# How does Nike benefit from competitive advantage?

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Introduction

## Introduction

## In my investigation I am going to look at the number of different arrangements of letters in a word and the formulae that connect them. I am going to start by finding the formula for the number of arrangements for words which have all different letters. I am then going to continue by finding the formula for the number of arrangements for words with two letters the same. This will be carried on to find the number for different arrangements of various groups of letters and a formula will be determined that connects them all.

## Part 1

## Aim

## To look at words with no duplicated letters, finally investigating the number of different arrangements of the letters of Lucy’s name.

## With 1 letter in the word there is 1 arrangement.

## 1) K

This is because there is only 1 space for the letter to go.

1

With 2 letters in the word there are 2 different arrangements.

1) JO 2) OJ

This is because there are 2 choices for the first letter and 1 for the last.

2 1

With 3 letters in the word there are 6 different arrangements.

1) LIZ 2) LZI 3) ILZ 4) IZL 5) ZLI 6) ZIL

This is because there are 3 choices for the first letter, 2 for the next and then 1

3 2 1

No. of letters | Working | Arrangement |

1 | 1 | 1 |

2 | 2x1 | 2 |

3 | 3x2x1 | 6 |

From this initial assessment the rule for any size word combination, where all the letters are different, is a= n! where n is the number of letters in the word and a is the total number of arrangements.

I would predict, therefore, that there will be 4! or 24 arrangements in the word Lucy.

Middle

Words with different letters | Words with 2 letters the same | Words with 3 letters the same | |

No. of letters | No. Arrangements | No. Arrangements | No. Arrangements |

3 | 6 | 3 | 1 |

4 | 24 | 12 | 4 |

5 | 120 | 60 | 20 |

6 | 720 | 360 | 120 |

With three letters the same (AAA) there is only one arrangement that is seen. However if they were labelled A1A2A3 we would see that there are in fact six (or 3!) combinations in practise. Consequently the equation becomes

a = n! / 3!

Where n = the number of letters in the word and a = the number of different arrangements.

To confirm the prediction I will look at a six letter word with one letter repeated three times. If the formula is correct there will be 6! / 3! different arrangements (i.e.120)

Assume the word is ABCDDD

If A B or C are the first letter there will be 3 x 20 arrangements as the last four letters will include one letter, D, three times. This is like AONNN where I have already shown there are 20 arrangements.

If D is the first letter there will be 5! / 2! arrangements (i.e. 60) as the last five letters include one, D, that is there twice ( see table above)

This gives a total of 120 different arrangements as predicted.

I therefore conclude that the connecting formula is

a= N! / r!

Where n = the number of letters in the word, r is the number of letters repeated and a = the number of different arrangements.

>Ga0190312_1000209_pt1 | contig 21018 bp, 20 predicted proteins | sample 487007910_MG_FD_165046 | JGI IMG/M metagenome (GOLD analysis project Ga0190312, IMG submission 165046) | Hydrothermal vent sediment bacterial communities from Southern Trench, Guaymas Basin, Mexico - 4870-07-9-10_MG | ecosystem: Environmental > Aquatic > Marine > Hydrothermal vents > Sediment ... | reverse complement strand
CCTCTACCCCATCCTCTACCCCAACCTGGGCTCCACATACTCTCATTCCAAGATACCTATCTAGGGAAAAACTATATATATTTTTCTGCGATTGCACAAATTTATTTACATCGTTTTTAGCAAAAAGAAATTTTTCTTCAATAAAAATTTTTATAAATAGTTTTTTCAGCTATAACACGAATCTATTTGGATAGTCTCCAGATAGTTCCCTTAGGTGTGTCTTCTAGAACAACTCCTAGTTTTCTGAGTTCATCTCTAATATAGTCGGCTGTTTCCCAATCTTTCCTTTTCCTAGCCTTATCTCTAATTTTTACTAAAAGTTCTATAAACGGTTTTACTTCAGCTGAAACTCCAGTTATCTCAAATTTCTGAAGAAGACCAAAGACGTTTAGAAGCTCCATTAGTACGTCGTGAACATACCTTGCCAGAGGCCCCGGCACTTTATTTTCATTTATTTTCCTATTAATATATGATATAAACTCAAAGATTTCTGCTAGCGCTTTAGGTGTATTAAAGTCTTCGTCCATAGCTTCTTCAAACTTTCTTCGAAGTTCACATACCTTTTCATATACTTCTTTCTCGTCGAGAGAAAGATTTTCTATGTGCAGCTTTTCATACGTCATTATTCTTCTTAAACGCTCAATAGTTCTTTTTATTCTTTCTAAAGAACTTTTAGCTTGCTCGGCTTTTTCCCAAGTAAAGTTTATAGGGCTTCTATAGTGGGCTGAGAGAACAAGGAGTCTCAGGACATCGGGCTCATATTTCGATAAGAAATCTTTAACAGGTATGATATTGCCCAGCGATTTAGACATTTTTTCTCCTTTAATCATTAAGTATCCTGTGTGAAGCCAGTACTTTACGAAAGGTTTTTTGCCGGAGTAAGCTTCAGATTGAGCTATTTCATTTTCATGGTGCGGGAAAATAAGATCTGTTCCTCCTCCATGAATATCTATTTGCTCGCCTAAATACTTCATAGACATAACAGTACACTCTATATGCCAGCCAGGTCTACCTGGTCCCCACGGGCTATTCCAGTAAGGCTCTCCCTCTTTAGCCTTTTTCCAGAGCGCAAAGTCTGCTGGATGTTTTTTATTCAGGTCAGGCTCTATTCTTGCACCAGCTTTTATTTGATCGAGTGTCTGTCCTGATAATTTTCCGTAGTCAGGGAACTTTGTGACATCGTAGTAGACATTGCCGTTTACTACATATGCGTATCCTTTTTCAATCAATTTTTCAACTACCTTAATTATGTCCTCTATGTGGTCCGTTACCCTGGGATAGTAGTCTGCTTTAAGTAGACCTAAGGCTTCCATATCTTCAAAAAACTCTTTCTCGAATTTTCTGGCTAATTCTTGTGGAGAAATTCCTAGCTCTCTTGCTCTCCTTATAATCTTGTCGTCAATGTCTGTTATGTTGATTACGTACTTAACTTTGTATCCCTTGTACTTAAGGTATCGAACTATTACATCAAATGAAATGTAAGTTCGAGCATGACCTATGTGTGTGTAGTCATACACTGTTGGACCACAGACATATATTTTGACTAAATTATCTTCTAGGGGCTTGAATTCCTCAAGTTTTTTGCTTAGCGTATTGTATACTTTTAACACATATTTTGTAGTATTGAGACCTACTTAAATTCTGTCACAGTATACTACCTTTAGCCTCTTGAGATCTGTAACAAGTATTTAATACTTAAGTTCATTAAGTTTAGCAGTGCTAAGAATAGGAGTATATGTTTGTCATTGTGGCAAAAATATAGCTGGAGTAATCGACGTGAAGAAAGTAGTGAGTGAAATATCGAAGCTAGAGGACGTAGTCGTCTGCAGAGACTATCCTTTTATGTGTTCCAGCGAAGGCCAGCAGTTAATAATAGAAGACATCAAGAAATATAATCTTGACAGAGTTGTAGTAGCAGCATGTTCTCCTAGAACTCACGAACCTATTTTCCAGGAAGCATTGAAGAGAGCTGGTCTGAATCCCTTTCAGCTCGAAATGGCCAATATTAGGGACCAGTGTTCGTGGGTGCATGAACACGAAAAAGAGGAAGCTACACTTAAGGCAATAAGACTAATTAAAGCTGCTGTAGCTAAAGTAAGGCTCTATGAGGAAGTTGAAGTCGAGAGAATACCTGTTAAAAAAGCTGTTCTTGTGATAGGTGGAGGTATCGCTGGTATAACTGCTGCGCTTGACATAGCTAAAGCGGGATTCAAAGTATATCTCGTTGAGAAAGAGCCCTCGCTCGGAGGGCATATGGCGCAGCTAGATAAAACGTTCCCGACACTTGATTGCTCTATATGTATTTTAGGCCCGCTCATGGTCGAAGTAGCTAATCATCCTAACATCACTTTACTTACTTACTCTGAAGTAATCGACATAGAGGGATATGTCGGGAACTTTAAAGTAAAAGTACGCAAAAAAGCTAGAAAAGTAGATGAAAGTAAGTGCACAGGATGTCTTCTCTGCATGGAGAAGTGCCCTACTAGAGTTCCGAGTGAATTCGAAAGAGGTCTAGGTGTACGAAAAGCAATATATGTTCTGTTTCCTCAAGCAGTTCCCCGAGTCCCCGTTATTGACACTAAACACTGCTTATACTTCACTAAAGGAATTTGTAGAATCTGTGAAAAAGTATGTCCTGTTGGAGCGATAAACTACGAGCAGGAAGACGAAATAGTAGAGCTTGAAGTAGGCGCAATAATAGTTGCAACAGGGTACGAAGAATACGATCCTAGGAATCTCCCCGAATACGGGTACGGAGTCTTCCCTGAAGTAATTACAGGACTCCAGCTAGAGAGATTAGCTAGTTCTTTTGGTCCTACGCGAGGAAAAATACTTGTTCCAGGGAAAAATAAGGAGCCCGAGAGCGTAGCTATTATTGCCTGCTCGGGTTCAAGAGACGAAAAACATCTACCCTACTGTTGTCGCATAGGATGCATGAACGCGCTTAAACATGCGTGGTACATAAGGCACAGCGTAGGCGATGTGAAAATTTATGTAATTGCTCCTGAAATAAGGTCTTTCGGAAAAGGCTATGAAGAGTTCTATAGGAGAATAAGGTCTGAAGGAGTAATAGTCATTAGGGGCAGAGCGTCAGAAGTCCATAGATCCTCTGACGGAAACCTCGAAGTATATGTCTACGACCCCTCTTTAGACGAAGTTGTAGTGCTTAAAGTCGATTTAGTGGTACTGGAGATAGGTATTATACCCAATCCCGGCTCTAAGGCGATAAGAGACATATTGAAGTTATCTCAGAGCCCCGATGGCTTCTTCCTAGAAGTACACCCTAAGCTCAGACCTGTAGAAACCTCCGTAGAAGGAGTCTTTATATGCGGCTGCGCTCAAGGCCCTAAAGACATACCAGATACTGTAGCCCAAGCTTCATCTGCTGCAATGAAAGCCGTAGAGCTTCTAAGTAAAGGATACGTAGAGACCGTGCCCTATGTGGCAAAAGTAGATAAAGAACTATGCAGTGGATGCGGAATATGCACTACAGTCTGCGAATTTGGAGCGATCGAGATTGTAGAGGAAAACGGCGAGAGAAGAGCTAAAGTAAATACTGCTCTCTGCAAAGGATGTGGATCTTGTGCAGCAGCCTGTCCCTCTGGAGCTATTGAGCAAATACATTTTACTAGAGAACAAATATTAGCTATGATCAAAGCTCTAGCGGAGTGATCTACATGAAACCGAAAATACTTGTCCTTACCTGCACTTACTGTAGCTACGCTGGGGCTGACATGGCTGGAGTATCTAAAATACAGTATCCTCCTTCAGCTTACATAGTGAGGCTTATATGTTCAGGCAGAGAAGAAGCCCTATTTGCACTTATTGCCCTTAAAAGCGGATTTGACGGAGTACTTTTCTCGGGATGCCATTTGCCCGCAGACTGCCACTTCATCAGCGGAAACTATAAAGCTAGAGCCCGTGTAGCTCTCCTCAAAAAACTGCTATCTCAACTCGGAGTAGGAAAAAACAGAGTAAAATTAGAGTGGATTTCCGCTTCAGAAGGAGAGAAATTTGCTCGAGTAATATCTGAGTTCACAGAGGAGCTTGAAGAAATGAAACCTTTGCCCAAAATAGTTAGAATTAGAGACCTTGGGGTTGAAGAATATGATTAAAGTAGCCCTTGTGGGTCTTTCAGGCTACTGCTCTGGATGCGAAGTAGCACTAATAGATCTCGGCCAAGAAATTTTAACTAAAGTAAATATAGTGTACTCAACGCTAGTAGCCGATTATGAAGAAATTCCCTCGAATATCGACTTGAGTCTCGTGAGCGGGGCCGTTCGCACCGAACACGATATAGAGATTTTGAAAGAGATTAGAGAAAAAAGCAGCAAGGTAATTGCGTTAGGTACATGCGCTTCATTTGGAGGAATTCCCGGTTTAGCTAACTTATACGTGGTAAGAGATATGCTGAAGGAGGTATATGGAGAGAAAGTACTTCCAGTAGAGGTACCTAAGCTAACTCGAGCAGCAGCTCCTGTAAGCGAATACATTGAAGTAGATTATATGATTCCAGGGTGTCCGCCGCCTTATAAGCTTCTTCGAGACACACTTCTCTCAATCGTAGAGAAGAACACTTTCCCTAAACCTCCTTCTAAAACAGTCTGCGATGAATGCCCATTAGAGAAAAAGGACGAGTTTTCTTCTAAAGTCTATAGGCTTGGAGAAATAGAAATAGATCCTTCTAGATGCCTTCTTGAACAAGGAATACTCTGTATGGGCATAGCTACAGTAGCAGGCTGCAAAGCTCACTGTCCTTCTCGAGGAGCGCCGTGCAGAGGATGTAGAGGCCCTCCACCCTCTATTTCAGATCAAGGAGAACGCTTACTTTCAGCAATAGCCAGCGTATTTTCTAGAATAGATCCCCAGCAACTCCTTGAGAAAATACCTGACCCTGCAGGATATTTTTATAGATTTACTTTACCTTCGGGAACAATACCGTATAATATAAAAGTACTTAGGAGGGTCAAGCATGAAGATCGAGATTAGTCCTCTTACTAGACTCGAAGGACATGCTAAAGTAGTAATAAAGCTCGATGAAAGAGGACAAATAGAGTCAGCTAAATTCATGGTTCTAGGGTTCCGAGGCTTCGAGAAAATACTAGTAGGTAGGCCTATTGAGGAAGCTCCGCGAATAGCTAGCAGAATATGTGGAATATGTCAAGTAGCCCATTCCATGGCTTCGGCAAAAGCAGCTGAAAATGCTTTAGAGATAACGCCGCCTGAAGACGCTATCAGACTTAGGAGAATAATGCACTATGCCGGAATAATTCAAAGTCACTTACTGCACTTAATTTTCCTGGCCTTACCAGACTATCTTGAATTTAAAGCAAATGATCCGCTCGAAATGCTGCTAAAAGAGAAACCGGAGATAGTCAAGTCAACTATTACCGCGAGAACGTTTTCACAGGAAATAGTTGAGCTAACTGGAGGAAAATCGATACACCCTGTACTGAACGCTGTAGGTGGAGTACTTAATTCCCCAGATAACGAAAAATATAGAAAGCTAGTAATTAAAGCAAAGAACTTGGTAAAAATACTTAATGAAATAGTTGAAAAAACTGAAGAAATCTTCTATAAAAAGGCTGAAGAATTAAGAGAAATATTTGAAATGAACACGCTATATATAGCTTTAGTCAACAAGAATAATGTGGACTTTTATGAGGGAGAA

No. of letters | Words with different letters | Words with 2 letters the same | Words with 3 letters the same | Words with 4 letters the same |

No. Arrangements | No. Arrangements | No. Arrangements | No. Arrangements | |

4 | 24 | 12 | 4 | 1 |

5 | 120 | 60 | 20 | 5 |

6 | 720 | 360 | 120 | 30 |

Conclusion

Final Conclusion

From the work I have done I have developed a number of formula, some of which are for specific circumstances, leading to the universal formula which covers all possibilities.

- For words containing all different letters I have

a = n!

Where n = the number of letters in the word and a = the number of different arrangements.

This can also be written a = n! / 1! x 1! x 1!……….

- For words containing a letter repeated twice the equation is

a =n! / 2!

Where n = the number of letters in the word and a = the number of different arrangements.

This can also be written a = n! / 2! x 1! x 1! x 1!……

- For words containing a letter repeated three times the equation is

a = n! / 3!

Where n = the number of letters in the word, and a = the number of different arrangements.

This can be written as a = n! / 3! x 1! x 1! x 1!…..

The universal formula, covering all possibilities, is

a = n! / x! x y! x z!…….

Where n = the number of letters in the word, x y z…. are the number of similar individual letters and a is the number of arrangements.

n will be the sum of x + y+ z +….

It is seen that the formula 1), 2) and 3) fit the universal formula.

From this formula a master table can be achieved for any number of arrangements, for example :-

Number of letters | All letters different | 1 letter repeated twice | 2 letters repeated twice | 3 letters repeated twice |

4 | 24* | 12* | 6* | - |

5 | 120* | 60* | 30* | - |

6 | 720* | 360 | 180 | 90 |

7 | 5040 | 2520 | 1260 | 630 |

* shown in detail in text; the remainder direct from the universal formula.

This student written piece of work is one of many that can be found in our GCSE Emma's Dilemma section.

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